Lawmakers are pushing to expand government scrutiny of foreign investment flowing into the United States amid concerns over what one congressman says is a “backdoor effort” by China to buy up military-related American tech firms.
“China has targeted the acquisition of sensitive American technology and data,” Rep. Robert *Pittenger told The Washington Times. “This has to end.”
The North Carolina Republican outlined his concerns ahead of a hearing Thursday on a bill he introduced last month to broaden the power of the Committee on Foreign Investment in the United States (CFIUS) — the lone government entity tasked with examining national security threats posed by foreign purchases of U.S. companies.
The Pittenger bill — as well as an identical one proposed in the Senate by Texas Republican John Cornyn — has growing Republican support and is also backed by several influential Democrats, including Sen. Dianne Feinstein of California.
The House Financial Services Committee hearing will feature testimony from former defense officials and cyber technology experts, in what is expected to be the first of several hearings ahead of a push for passage early next year.
Mr. Pittenger, now in his third term, may be the most passionate Capitol Hill voice on the issue, particularly with regard to China.
“China is buying American companies at a breathtaking pace. While some are legitimate business investments, many others are part of a backdoor effort to compromise U.S. national security,” the congressman said in a statement last month. “For example, China recently attempted to purchase a U.S. missile defense supplier using a shell company to evade detection.”
Pittenger staffers says Chinese investment in the United States increased more than 900 percent between 2010 and 2016, with portions of it tied to a strategic push by Beijing to weave Chinese-owned entities deeply into the U.S. economy in a way that facilitates stealing American technology.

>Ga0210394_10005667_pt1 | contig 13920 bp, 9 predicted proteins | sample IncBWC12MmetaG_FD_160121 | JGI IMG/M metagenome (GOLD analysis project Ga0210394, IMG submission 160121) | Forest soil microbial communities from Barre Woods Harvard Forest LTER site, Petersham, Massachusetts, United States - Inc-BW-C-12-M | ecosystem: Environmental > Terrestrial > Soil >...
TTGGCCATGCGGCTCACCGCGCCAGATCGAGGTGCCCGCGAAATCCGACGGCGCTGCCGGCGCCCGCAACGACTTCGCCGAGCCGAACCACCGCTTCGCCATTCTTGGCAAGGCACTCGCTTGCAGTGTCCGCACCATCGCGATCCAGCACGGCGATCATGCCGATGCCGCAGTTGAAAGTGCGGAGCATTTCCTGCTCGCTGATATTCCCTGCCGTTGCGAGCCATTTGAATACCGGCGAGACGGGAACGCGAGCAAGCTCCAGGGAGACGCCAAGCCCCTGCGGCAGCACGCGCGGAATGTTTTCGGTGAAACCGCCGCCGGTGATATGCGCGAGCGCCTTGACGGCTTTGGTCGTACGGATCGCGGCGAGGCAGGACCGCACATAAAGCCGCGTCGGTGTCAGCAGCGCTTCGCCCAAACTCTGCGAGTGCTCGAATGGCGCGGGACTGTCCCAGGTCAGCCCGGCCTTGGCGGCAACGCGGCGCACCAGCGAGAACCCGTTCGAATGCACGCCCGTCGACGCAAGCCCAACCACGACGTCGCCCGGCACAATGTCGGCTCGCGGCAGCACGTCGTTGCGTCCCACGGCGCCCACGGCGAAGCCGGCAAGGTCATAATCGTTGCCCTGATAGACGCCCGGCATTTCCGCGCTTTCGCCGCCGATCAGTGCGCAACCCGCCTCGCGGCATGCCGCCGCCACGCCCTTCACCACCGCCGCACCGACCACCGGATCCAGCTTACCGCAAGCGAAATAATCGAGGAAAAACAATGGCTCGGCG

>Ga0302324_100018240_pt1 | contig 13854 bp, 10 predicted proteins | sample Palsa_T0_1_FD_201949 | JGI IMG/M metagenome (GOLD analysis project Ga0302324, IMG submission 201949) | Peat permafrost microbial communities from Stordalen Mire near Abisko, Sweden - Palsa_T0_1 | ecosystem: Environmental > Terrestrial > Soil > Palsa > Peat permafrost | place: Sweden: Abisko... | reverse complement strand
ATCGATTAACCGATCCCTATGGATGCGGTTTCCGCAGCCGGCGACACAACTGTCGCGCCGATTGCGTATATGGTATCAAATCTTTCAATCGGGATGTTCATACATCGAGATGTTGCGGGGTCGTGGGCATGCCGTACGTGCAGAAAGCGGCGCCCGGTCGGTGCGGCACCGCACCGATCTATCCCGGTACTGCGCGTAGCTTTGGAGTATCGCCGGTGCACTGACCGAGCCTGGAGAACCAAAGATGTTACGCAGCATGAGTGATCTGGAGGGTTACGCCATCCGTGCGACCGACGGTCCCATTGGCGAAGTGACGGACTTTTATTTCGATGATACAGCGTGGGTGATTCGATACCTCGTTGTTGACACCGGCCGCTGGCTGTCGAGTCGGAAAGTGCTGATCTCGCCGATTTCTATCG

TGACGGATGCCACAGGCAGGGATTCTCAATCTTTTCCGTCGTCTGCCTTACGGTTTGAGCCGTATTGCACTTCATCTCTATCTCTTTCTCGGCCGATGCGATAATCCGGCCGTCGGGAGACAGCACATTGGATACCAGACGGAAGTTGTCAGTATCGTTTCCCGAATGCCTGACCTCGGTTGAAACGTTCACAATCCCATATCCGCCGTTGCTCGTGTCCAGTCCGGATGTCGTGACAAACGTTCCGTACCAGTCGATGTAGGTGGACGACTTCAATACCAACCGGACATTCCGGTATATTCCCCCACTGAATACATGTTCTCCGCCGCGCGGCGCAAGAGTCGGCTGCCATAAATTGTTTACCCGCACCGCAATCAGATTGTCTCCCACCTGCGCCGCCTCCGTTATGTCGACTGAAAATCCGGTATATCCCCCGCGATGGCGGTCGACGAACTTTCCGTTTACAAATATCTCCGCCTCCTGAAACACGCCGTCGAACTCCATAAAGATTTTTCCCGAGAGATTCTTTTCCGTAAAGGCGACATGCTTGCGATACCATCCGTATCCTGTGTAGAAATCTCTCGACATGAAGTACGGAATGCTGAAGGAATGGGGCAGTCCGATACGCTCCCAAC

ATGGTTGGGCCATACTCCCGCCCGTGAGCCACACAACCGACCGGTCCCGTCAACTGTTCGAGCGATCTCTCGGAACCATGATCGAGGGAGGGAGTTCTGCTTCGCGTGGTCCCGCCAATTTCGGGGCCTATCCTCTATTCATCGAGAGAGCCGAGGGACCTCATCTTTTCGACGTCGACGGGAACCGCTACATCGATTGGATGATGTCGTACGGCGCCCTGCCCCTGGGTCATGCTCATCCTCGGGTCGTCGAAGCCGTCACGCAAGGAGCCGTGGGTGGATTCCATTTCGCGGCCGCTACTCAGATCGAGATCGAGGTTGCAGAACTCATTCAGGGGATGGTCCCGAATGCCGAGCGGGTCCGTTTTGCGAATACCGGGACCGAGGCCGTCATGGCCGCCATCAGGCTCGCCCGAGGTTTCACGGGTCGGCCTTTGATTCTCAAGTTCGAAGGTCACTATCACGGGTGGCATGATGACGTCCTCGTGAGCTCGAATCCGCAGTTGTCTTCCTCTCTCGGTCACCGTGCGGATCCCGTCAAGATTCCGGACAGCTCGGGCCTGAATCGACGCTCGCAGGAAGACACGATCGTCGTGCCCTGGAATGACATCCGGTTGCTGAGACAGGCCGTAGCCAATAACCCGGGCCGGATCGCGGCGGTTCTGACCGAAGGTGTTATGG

“China is weaponizing its investment in the U.S. to exploit national security vulnerabilities, including the back-door transfer of dual-use U.S. technology and related know-how, aiding China’s military modernization and weakening the U.S. defense industrial base,” Mr. Pittenger‘s office said in a statement.
Pittenger aides say the congressman began drafting the Foreign Investment Risk Review Modernization Act after becoming increasingly concerned about Chinese state-sponsored attempts to buy certain American financial institutions. The Securities and Exchange Commission is presently weighing a $20 million bid by a China-based investor to buy the privately held parent company of the Chicago Stock Exchange.
It remains to be scene whether the proposed legislation would block such a deal.
The Pittenger-Cornyn bill focuses mainly on expanding CFIUS’ jurisdiction over things like foreign investments in real estate transactions near military bases and other sensitive national security facilities. It also calls for a widening of CFIUS’ authority to block certain investments in emerging technologies seen as essential for maintaining a U.S. technological advantage over countries that pose threats.
“In our global economy, foreign investment from adversarial nations has become a serious national security concern,” Mr. Pittenger said in an interview Tuesday. “Senator Cornyn and I have introduced bipartisan legislation to modernize CFIUS so that federal officials have the tools necessary to block so-called Chinese business investments that threaten national security.”
* (Correction: Rep. Robert Pittenger’s name was misspelled in the original version of this article. The error was corrected in the updated version.)